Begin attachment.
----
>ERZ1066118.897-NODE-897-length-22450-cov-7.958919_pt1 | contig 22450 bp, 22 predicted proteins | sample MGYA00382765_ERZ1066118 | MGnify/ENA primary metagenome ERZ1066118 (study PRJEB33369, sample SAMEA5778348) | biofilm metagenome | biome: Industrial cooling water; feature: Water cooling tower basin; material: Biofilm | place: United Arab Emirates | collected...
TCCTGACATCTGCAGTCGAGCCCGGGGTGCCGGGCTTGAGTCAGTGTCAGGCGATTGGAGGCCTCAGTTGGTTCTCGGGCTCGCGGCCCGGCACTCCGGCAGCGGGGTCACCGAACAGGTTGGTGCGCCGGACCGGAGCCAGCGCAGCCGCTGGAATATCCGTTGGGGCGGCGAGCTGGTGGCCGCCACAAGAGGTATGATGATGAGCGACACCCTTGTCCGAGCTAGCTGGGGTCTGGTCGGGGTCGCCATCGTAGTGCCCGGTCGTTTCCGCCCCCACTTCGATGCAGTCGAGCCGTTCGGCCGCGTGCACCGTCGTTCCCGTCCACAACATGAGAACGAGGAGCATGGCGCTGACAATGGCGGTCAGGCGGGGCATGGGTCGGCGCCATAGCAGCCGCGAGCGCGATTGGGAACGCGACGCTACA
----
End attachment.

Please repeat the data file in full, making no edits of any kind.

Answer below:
>ERZ1066118.897-NODE-897-length-22450-cov-7.958919_pt1 | contig 22450 bp, 22 predicted proteins | sample MGYA00382765_ERZ1066118 | MGnify/ENA primary metagenome ERZ1066118 (study PRJEB33369, sample SAMEA5778348) | biofilm metagenome | biome: Industrial cooling water; feature: Water cooling tower basin; material: Biofilm | place: United Arab Emirates | collected...
TCCTGACATCTGCAGTCGAGCCCGGGGTGCCGGGCTTGAGTCAGTGTCAGGCGATTGGAGGCCTCAGTTGGTTCTCGGGCTCGCGGCCCGGCACTCCGGCAGCGGGGTCACCGAACAGGTTGGTGCGCCGGACCGGAGCCAGCGCAGCCGCTGGAATATCCGTTGGGGCGGCGAGCTGGTGGCCGCCACAAGAGGTATGATGATGAGCGACACCCTTGTCCGAGCTAGCTGGGGTCTGGTCGGGGTCGCCATCGTAGTGCCCGGTCGTTTCCGCCCCCACTTCGATGCAGTCGAGCCGTTCGGCCGCGTGCACCGTCGTTCCCGTCCACAACATGAGAACGAGGAGCATGGCGCTGACAATGGCGGTCAGGCGGGGCATGGGTCGGCGCCATAGCAGCCGCGAGCGCGATTGGGAACGCGACGCTACA